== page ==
George Weigel

To Sanctify the World: The Vital Legacy of Vatican II

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India, China, and the Future

The September 2 issue of The Spectator featured a cartoon of Indian Prime Minister Narendra Modi and British Prime Minister Rishi Sunak riding an ascending rocket. Inside, the lead article—a preview of the G-20 Summit in New Delhi—was headlined “India’s Century.” The G-20 gabfest was later billed by much of the global commentariat in similar terms: This was India’s coming-out party as a twenty-first-century superpower, one that might challenge China as the Asian colossus of the future.  

For years now, I have been saying to friends that, if you’re betting long-term, bet “India” rather than “China.” I first became aware of the economic dynamism of the subcontinent some twenty years ago, when, in trying to fix everything from errors in tax forms I received to mistakes on my credit card bill to computer glitches, I found myself talking to people in India, a country that seemed to have figured out that the world, for economic purposes, had become a single time zone. Then there was the positive legacy of British rule in India: a military that stayed out of politics; a professional civil service; democratic institutions; and, above all, the rule of law, which is essential for economic growth and social order, especially in such a complex society, now the world’s most populous.

By contrast, the Leninist totalitarianism deep in the DNA of the Chinese Communist Party (CCP) would, I thought, eventually prove too brittle to solve serious problems (as has been the case with the outbreak of Covid, the sputtering Chinese economy, and the country’s demographic decline, itself a direct result of the draconian one-child policy the CCP brutally enforced for decades). The paranoid national security state the CCP is building, which has led to everything from the genocide of the Muslim Uyghurs to the abrogation of civil liberties in Hong Kong to ever-increasing pressures on the Catholic Church and other Christian communities, also struck me as an indicator of a regime in decline.

So, I kept saying, “Bet ‘India’ rather than ‘China.’” Now others have joined the bandwagon. But with a few exceptions, my fellow “bet India” partisans seem oblivious to a disturbing reality in twenty-first-century India, one that may eventually weaken, even threaten, the Indian renaissance. And that is the fact that India is becoming increasingly intolerant, even violently intolerant, of religious differences.

Prime Minister Modi’s Bharatiya Janata Party (BJP) promotes “Hindutva,” an ideology of Hindu nationalism, which for some radicalized Indians means persecuting those of other faiths. Hundreds of Christian churches have been burned in recent months by fanatics who presumably vote BJP. The party does not actively promote these outrages, but it seems to tolerate them and is certainly not doing enough to distance itself from them. That raises grave questions about Modi’s determination to promote an “Indian model” of twenty-first-century society.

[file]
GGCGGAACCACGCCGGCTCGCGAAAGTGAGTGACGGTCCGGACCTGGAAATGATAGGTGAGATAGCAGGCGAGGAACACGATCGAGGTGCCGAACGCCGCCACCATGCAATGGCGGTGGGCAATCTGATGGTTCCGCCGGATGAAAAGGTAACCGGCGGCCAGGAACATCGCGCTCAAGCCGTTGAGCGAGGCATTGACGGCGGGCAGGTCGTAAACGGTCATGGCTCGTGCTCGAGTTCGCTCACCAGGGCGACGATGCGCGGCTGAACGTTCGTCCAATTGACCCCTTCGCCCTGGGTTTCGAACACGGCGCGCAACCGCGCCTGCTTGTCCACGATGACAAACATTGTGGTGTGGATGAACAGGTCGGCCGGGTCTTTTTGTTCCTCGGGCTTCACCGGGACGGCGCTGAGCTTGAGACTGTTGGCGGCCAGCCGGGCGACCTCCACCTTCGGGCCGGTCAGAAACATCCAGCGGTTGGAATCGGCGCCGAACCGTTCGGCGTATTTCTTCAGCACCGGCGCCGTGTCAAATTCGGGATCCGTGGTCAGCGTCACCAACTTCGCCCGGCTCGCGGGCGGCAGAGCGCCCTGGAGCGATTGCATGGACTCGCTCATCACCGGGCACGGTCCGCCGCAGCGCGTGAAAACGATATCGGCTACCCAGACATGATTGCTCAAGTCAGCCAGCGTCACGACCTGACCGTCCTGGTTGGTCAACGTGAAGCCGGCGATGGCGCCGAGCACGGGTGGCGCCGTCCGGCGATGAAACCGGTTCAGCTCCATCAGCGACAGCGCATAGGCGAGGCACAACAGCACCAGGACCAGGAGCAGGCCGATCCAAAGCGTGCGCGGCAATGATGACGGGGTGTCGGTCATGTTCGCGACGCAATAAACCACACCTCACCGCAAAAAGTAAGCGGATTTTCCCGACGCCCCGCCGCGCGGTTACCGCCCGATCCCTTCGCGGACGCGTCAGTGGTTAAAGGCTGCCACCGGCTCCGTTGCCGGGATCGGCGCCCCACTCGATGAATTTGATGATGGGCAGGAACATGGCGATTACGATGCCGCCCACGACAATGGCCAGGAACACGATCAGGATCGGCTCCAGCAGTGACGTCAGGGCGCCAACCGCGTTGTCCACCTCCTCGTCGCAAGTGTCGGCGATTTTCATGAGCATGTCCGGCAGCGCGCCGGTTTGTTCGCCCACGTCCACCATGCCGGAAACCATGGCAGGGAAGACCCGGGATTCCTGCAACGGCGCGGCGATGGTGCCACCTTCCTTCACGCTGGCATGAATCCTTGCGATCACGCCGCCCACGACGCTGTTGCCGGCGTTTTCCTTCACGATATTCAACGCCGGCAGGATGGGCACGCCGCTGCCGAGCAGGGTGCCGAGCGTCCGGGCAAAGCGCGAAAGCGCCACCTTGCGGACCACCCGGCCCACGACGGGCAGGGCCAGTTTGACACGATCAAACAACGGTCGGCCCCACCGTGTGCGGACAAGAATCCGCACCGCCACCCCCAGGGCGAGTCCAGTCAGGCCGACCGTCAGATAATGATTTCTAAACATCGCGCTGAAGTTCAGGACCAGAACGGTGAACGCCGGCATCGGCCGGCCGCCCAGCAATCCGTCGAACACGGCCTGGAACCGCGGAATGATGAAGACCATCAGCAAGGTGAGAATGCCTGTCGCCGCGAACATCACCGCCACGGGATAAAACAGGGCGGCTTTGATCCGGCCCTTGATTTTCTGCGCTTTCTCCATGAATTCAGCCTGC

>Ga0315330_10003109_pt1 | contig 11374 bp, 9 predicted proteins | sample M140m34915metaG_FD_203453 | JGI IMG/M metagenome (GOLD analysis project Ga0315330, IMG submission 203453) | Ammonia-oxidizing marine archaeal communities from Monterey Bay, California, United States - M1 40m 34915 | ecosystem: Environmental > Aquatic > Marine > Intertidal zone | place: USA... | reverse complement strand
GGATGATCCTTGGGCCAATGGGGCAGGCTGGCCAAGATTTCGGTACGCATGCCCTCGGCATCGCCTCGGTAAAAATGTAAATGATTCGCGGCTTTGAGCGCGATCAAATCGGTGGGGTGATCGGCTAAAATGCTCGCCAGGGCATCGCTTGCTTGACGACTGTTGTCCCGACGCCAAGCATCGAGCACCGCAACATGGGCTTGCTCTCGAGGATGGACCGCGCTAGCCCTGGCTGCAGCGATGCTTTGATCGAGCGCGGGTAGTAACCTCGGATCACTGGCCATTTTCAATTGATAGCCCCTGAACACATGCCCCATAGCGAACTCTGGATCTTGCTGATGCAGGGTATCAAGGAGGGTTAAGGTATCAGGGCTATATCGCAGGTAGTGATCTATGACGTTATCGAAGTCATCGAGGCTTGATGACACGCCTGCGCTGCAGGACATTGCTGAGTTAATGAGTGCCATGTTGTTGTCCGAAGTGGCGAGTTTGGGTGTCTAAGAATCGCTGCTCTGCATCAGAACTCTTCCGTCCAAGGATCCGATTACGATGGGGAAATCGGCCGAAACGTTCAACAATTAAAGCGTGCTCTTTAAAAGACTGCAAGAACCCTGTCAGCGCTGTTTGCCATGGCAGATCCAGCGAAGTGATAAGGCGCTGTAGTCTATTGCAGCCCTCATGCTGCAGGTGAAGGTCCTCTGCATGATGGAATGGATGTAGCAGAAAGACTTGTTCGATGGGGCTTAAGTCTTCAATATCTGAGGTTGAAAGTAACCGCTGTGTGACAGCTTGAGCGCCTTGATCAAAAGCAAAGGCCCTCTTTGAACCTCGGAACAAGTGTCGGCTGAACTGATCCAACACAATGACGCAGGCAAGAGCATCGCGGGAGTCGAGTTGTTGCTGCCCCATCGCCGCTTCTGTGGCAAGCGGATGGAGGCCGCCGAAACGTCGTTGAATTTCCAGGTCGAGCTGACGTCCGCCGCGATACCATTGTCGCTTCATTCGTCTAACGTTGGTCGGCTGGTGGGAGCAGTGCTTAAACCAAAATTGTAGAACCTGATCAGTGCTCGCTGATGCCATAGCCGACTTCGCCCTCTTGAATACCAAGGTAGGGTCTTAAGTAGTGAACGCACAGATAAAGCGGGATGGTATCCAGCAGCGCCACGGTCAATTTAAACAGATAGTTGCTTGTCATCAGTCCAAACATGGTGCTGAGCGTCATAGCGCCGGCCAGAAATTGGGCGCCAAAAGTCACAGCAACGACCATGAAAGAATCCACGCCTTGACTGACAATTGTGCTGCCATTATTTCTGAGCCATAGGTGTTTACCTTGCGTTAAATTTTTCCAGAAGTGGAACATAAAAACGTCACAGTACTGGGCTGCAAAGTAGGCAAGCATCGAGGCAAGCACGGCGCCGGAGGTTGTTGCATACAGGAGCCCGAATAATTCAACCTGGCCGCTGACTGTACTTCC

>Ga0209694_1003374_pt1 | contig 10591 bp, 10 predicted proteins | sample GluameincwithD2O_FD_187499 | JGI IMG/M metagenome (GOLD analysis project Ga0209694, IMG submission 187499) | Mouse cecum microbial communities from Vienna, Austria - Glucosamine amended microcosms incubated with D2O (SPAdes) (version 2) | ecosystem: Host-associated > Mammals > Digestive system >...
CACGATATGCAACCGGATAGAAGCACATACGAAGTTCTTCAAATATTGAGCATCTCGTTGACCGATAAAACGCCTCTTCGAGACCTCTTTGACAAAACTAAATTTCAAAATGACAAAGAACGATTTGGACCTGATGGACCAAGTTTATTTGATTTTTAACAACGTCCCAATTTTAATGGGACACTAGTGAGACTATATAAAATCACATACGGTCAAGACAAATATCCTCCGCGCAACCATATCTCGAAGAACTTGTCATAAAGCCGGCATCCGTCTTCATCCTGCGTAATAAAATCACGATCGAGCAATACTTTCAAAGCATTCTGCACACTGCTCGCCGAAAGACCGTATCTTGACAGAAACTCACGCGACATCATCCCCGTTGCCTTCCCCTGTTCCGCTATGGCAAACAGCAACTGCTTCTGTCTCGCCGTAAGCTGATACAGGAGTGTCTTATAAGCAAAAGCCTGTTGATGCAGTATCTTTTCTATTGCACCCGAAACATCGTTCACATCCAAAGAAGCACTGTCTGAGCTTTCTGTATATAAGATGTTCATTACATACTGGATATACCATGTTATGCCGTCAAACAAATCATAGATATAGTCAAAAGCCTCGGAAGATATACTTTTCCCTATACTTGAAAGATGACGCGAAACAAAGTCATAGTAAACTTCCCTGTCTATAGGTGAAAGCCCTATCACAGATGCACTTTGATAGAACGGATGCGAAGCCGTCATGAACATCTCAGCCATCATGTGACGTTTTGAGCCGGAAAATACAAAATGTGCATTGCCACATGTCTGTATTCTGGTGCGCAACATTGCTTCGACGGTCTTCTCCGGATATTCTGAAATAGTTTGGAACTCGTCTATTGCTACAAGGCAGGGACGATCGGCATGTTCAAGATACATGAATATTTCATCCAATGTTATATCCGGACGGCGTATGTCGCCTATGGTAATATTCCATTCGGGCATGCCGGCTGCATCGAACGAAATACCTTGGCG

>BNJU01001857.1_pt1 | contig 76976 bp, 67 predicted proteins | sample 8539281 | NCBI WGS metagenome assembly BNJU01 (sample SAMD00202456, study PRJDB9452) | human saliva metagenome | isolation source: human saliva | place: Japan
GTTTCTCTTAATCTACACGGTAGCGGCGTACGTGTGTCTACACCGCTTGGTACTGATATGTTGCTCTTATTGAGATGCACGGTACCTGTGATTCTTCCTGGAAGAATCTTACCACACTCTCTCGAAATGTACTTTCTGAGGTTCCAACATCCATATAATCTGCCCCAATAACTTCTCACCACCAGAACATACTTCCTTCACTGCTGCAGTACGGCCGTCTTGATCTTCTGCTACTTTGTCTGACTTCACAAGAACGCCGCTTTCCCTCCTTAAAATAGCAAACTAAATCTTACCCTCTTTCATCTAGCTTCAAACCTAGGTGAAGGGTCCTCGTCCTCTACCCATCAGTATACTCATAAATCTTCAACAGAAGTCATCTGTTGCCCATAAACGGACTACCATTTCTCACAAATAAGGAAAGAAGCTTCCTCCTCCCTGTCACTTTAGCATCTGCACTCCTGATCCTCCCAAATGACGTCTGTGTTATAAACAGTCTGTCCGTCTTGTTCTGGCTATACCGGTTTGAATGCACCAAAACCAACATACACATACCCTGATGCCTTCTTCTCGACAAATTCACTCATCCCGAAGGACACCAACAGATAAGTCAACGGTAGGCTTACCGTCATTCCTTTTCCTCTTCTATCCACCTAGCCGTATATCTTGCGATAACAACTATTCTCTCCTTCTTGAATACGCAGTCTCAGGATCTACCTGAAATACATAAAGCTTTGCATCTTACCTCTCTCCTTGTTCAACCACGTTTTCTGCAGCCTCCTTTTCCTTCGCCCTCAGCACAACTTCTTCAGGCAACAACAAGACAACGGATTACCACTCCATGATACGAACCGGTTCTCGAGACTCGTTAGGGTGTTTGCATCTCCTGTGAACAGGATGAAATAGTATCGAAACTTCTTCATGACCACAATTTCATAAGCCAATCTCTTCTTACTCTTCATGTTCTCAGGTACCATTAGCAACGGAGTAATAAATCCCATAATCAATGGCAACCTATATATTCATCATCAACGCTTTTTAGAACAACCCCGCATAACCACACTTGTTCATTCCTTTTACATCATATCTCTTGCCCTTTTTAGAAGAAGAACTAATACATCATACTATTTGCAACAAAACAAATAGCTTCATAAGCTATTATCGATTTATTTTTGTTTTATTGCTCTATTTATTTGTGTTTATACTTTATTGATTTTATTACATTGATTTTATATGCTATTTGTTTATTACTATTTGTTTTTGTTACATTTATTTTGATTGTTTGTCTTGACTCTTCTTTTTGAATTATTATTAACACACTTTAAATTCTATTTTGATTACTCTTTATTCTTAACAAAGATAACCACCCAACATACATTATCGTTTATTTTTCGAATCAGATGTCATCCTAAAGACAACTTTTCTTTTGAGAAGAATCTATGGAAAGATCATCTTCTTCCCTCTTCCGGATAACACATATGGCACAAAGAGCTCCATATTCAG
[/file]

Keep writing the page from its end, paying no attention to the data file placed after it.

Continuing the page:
For the foreseeable future, India will remain a country in which Hindus are the overwhelming majority. But an India that cannot live religious tolerance cannot be a universal model of social stability and progress. Nor is an India in which Christians are at peril of their lives and property going to commend itself to those countries—including the United States—whose security assistance India needs to counter an aggressive China. Those projecting (and celebrating) an India pulling ahead of China in the contest for Asian leadership might press these points on Modi and the BJP, rather than just celebrating his and the party’s achievements.

It would be helpful if the Holy See would be more publicly assertive in its defense of embattled Catholic communities in India, although the continued Vatican kowtow to China does not induce much hope for a stronger line on India. The pope’s recent admonition to Chinese Catholics to be “good Christians and good citizens” was, in the abstract, unexceptionable. The problem is that, in present reality, being a “good citizen” in China means swearing allegiance to Xi Jinping Thought (including the “Sinicizing” of all religion), and that is incompatible with fidelity to the Gospel of Jesus Christ.

While we’re on the subject of China, let me pause and pay tribute to my friend Jimmy Lai, the world’s most prominent Catholic prisoner of conscience. As you read these musings, Jimmy has been marking his 1,000th day in solitary confinement in Hong Kong’s Stanley Prison. His wife is allowed to visit twice a month. His children haven’t seen him in three years. They all await a public word in defense of this white martyr from Rome.

And like the refugees at the beginning of that great film Casablanca, they wait. And wait. And wait . . .

George Weigel’s column “The Catholic Difference” is syndicated by the Denver Catholic, the official publication of the Archdiocese of Denver.

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